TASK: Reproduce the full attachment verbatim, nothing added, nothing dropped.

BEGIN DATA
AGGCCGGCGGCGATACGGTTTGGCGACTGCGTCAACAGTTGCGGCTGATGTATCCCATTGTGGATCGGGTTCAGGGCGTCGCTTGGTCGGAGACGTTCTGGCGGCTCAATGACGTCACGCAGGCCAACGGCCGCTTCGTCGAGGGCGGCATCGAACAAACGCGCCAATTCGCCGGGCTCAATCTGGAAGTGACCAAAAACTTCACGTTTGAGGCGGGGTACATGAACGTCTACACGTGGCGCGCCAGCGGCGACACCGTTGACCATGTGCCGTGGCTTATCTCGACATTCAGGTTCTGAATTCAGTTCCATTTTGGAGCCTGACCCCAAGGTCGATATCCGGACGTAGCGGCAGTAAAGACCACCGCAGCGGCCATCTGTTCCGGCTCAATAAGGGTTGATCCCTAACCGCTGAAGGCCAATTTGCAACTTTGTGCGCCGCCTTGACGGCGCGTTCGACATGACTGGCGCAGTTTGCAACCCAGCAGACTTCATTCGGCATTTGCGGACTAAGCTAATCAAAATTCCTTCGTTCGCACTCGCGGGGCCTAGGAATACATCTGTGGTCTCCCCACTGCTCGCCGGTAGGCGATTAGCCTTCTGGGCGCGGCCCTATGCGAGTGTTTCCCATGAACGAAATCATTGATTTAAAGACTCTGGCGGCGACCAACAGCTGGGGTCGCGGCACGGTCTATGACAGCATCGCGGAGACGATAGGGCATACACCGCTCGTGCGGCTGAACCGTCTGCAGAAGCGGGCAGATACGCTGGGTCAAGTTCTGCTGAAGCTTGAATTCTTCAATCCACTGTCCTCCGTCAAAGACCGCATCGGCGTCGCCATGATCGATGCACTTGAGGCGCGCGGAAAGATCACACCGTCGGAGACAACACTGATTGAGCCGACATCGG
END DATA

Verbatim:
AGGCCGGCGGCGATACGGTTTGGCGACTGCGTCAACAGTTGCGGCTGATGTATCCCATTGTGGATCGGGTTCAGGGCGTCGCTTGGTCGGAGACGTTCTGGCGGCTCAATGACGTCACGCAGGCCAACGGCCGCTTCGTCGAGGGCGGCATCGAACAAACGCGCCAATTCGCCGGGCTCAATCTGGAAGTGACCAAAAACTTCACGTTTGAGGCGGGGTACATGAACGTCTACACGTGGCGCGCCAGCGGCGACACCGTTGACCATGTGCCGTGGCTTATCTCGACATTCAGGTTCTGAATTCAGTTCCATTTTGGAGCCTGACCCCAAGGTCGATATCCGGACGTAGCGGCAGTAAAGACCACCGCAGCGGCCATCTGTTCCGGCTCAATAAGGGTTGATCCCTAACCGCTGAAGGCCAATTTGCAACTTTGTGCGCCGCCTTGACGGCGCGTTCGACATGACTGGCGCAGTTTGCAACCCAGCAGACTTCATTCGGCATTTGCGGACTAAGCTAATCAAAATTCCTTCGTTCGCACTCGCGGGGCCTAGGAATACATCTGTGGTCTCCCCACTGCTCGCCGGTAGGCGATTAGCCTTCTGGGCGCGGCCCTATGCGAGTGTTTCCCATGAACGAAATCATTGATTTAAAGACTCTGGCGGCGACCAACAGCTGGGGTCGCGGCACGGTCTATGACAGCATCGCGGAGACGATAGGGCATACACCGCTCGTGCGGCTGAACCGTCTGCAGAAGCGGGCAGATACGCTGGGTCAAGTTCTGCTGAAGCTTGAATTCTTCAATCCACTGTCCTCCGTCAAAGACCGCATCGGCGTCGCCATGATCGATGCACTTGAGGCGCGCGGAAAGATCACACCGTCGGAGACAACACTGATTGAGCCGACATCGG